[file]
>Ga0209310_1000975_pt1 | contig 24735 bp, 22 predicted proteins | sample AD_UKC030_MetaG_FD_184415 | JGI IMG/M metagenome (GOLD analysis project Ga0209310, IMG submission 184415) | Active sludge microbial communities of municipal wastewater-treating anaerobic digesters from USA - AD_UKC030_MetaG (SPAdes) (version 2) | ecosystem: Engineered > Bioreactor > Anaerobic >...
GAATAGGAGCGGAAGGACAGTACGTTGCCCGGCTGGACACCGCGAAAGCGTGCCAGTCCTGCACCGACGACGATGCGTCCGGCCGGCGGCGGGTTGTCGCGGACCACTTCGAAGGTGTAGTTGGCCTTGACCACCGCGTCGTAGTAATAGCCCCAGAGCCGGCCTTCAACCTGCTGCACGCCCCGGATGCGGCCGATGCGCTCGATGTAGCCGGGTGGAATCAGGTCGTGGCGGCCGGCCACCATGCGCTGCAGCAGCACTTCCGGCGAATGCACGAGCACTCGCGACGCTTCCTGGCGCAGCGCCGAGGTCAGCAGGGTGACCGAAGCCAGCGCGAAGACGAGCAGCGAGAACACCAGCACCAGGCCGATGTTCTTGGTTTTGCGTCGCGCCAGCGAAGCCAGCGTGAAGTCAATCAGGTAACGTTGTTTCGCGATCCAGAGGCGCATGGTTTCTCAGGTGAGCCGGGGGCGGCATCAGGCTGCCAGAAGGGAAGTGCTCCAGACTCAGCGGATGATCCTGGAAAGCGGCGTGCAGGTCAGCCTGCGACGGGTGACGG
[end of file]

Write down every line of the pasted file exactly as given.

>Ga0209310_1000975_pt1 | contig 24735 bp, 22 predicted proteins | sample AD_UKC030_MetaG_FD_184415 | JGI IMG/M metagenome (GOLD analysis project Ga0209310, IMG submission 184415) | Active sludge microbial communities of municipal wastewater-treating anaerobic digesters from USA - AD_UKC030_MetaG (SPAdes) (version 2) | ecosystem: Engineered > Bioreactor > Anaerobic >...
GAATAGGAGCGGAAGGACAGTACGTTGCCCGGCTGGACACCGCGAAAGCGTGCCAGTCCTGCACCGACGACGATGCGTCCGGCCGGCGGCGGGTTGTCGCGGACCACTTCGAAGGTGTAGTTGGCCTTGACCACCGCGTCGTAGTAATAGCCCCAGAGCCGGCCTTCAACCTGCTGCACGCCCCGGATGCGGCCGATGCGCTCGATGTAGCCGGGTGGAATCAGGTCGTGGCGGCCGGCCACCATGCGCTGCAGCAGCACTTCCGGCGAATGCACGAGCACTCGCGACGCTTCCTGGCGCAGCGCCGAGGTCAGCAGGGTGACCGAAGCCAGCGCGAAGACGAGCAGCGAGAACACCAGCACCAGGCCGATGTTCTTGGTTTTGCGTCGCGCCAGCGAAGCCAGCGTGAAGTCAATCAGGTAACGTTGTTTCGCGATCCAGAGGCGCATGGTTTCTCAGGTGAGCCGGGGGCGGCATCAGGCTGCCAGAAGGGAAGTGCTCCAGACTCAGCGGATGATCCTGGAAAGCGGCGTGCAGGTCAGCCTGCGACGGGTGACGG